A good pinning strategy consists of pinning your pins to relevant boards. Take the example above with Pin A, B, and C and the different photos in each pin image. If I schedule Pin A on Tailwind, I want to pin it to the most relevant board–that is, the board that is closest to the keywords on the pin.
For instance, the pin title says, “What is a Fresh Pin?” so I want to pick a board that relates (description and title keywords). So I might select “Pinterest Pin Design” or “How to Create Pinterest Pins”. Then I’ll also schedule that pin to other boards that make the most sense, up to 8 boards. Then I’d do the same thing with Pin B and Pin C. So those 3 pins that are going to 8 different boards will equal 24 pins altogether.
How can I create enough fresh pins in less time?
It does seem daunting at first that you need to create a bunch of pins to keep up with the fresh content idea of Pinterest. Keep reading to find out how you can quickly and easily create new pins in less time.
After creating a piece of content: blog post, sales page, landing page, etc., you’ll want to brainstorm several titles for the blog post that will go on your pins. You don’t want each pin to have the exact same title. It’s ok though to throw in a new word or two. Add power words to change it up. The best tool I’ve found is Co-Schedule for evaluating how well the headline is. You can also use Sumo’s Kickass Headline Generator which gives you ideas and then run them through Co-Schedule to see how they rank.
If you created an outline for your blog post or content, you could also turn your titles and subtitles into questions and use them on your Pinterest fresh pins.
Once you have several working titles, you’ll need to use a design program. I recommend Canva which is free (the paid version is inexpensive and has a lot more features. Get a free trial using my link). You’ll want to get some Canva templates which are found inexpensively in a variety of places.
Curate stock photos and then edit your templates so that each pin you create has a new image, new title, and a call to action. Try to use a few different templates instead of the same layout. When you are done, save the images to your desktop for upload.
How many times can you pin a day?
Pinning all your pins at once looks spammy to your viewers. No one wants to be inundated with your 24 pins all at once. Try to spread them out at least 2 days apart.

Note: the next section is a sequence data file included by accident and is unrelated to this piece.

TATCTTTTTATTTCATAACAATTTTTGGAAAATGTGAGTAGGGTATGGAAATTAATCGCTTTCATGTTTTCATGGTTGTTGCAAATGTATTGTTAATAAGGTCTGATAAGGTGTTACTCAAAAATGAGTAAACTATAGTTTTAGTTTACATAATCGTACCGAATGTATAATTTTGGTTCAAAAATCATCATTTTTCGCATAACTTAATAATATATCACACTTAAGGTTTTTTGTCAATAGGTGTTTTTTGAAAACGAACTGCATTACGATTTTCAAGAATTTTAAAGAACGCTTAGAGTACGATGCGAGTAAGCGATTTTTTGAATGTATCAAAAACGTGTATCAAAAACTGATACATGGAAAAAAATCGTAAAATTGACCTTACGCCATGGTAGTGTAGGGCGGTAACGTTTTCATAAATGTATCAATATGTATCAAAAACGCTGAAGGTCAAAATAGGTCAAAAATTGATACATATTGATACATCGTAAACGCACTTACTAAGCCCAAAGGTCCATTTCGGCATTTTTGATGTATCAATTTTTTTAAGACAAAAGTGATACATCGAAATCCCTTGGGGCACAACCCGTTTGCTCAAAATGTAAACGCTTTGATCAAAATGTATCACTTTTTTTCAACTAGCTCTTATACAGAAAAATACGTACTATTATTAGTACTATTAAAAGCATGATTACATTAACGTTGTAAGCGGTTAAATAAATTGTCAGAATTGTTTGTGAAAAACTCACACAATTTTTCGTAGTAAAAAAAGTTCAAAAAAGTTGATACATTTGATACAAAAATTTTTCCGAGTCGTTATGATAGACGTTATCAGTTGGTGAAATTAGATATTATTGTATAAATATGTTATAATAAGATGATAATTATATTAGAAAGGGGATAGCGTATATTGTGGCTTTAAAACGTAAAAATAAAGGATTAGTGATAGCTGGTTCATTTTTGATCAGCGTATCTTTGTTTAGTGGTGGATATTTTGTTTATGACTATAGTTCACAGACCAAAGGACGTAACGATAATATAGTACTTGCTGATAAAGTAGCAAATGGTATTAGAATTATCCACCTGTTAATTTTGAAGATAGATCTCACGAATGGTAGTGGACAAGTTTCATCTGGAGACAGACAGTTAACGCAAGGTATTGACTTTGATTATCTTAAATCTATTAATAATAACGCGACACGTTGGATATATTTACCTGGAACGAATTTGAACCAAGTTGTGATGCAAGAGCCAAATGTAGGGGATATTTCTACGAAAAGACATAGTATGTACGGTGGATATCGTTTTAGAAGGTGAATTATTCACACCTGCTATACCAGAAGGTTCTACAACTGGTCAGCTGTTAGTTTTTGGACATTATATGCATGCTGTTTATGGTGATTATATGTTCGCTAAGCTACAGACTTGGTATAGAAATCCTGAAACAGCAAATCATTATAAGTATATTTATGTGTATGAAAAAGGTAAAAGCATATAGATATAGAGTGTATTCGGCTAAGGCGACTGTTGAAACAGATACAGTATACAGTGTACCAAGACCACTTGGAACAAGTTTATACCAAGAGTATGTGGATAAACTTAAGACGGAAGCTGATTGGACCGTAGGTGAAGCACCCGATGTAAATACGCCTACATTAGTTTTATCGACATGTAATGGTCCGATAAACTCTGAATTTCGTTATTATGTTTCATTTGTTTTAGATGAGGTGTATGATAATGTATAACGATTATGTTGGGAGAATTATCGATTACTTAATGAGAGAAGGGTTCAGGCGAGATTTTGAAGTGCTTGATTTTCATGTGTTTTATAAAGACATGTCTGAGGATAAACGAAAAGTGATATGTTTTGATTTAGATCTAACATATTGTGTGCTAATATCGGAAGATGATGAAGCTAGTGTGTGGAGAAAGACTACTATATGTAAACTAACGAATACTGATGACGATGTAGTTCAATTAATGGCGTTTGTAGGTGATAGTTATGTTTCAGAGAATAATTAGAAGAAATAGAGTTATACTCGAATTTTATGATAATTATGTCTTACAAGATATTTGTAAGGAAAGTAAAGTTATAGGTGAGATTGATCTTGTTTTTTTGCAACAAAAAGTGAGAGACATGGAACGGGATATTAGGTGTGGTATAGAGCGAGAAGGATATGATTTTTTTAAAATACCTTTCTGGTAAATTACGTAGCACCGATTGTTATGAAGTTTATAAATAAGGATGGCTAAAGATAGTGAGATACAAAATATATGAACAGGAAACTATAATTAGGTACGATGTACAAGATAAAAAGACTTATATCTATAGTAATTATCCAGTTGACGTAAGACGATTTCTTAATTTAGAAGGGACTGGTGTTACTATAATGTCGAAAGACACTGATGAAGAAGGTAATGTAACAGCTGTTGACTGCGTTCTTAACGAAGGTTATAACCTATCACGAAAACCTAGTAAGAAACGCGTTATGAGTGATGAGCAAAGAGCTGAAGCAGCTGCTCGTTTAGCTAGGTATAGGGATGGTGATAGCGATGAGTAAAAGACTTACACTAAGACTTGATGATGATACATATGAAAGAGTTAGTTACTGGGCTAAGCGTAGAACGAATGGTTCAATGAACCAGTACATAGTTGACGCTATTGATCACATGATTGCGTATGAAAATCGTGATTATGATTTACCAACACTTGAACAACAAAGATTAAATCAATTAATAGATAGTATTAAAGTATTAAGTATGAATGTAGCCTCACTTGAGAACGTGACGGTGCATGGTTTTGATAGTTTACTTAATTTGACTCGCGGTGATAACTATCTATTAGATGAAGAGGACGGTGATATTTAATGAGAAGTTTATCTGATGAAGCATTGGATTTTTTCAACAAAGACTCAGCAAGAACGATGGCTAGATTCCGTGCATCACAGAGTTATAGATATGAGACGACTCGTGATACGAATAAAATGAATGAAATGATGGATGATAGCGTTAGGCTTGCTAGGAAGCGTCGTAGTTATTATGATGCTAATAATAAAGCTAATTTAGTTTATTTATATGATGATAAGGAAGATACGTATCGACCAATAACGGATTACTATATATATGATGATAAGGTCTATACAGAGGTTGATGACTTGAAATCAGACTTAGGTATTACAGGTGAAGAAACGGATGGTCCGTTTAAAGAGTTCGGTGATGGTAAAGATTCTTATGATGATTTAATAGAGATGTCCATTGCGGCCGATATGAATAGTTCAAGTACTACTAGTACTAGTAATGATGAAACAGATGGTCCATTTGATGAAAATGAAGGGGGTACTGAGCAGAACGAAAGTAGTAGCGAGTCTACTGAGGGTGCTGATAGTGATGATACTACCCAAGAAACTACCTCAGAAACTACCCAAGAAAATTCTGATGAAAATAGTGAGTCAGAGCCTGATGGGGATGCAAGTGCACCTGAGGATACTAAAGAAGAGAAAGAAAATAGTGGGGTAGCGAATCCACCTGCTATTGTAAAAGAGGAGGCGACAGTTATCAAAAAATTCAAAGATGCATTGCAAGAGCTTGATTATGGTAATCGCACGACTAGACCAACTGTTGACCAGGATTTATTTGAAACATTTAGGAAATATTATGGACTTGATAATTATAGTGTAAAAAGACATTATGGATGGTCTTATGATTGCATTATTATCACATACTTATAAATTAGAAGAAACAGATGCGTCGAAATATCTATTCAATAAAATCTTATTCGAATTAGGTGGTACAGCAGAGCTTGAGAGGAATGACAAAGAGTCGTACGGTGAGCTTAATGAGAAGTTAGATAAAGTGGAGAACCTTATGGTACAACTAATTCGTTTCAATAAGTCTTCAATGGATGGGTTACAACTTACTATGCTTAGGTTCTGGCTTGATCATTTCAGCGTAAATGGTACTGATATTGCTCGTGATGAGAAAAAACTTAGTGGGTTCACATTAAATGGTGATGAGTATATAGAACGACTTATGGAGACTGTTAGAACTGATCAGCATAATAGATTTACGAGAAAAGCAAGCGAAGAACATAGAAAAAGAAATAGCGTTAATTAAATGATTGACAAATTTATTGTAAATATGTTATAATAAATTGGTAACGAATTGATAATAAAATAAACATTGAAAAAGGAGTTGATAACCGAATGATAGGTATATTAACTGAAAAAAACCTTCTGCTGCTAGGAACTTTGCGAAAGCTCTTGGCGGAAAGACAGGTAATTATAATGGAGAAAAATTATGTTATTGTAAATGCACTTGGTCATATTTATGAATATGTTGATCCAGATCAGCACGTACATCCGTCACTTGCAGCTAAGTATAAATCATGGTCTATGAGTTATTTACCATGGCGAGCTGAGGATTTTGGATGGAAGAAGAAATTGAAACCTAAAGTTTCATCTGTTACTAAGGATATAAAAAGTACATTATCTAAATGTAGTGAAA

You’ll want to pin anywhere from 15-25 pins per day, but this can include other’s content too. It doesn’t have to be all yours. Just make sure you pin directly from a website instead of repinning on Pinterest.
Scheduling Pins to Pinterest
- Create 4 Pins that all lead to the same URL. Make sure they all have different images with different titles that all relate to your post.
- Add your pins to the Tailwind queue and select the most relevant board for your pins. Alternately, you can also schedule these on Pinterest.
- Write your titles and description for Pin A, B, C, and D and make sure the URL is correct.
- Set the pins to publish one after the other. Pin A should fall on Day 1; Pin B should fall on Day 2; and so forth.
- Schedule these pins first.
- Then upload the same images again and set the descriptions, titles, and URL. Select up to 8 boards to save to that relate to the pin.
- Set the interval to every 4 days for each of your pins. You want the pins to alternate, so Pin A, B, C, D, A, B, C, D, etc.
- At this point, you can schedule your pins to the queue all at once.
- One tip I heard is to save your pins before scheduling them and then they won’t be seen as repins. I’m not sure if this works or not, but you could try it. After setting the interval, click on SAVE CHANGES. This will create individual pins for each board. Then publish them all. Your queue should alternate like in the image below:
Wait several days then go back to Tailwind and go into Pin Inspector. Add the first pins you published to the relevant board to Communities.
Also, you might want to increase the days if you plan on pinning other fresh content. The minimum is 2 days, but you can schedule them in intervals that are longer if you prefer. The more days between each pin creates a better Pinterest experience.
Now that you know what a fresh pin is and how to create them, what posts and other content need a refresh? Take a look around and start creating Pinterest fresh pins!
Here are some free Canva templates to get you started! Simply sign up and they are yours–FREE!
- Cara Chance: 9 Things You Need to Know About Fresh Pins
- Tailwind: Pinterest Best Practices FAQ
- Louise Myers: Here are the Best Pinterest Marketing Practices for 2020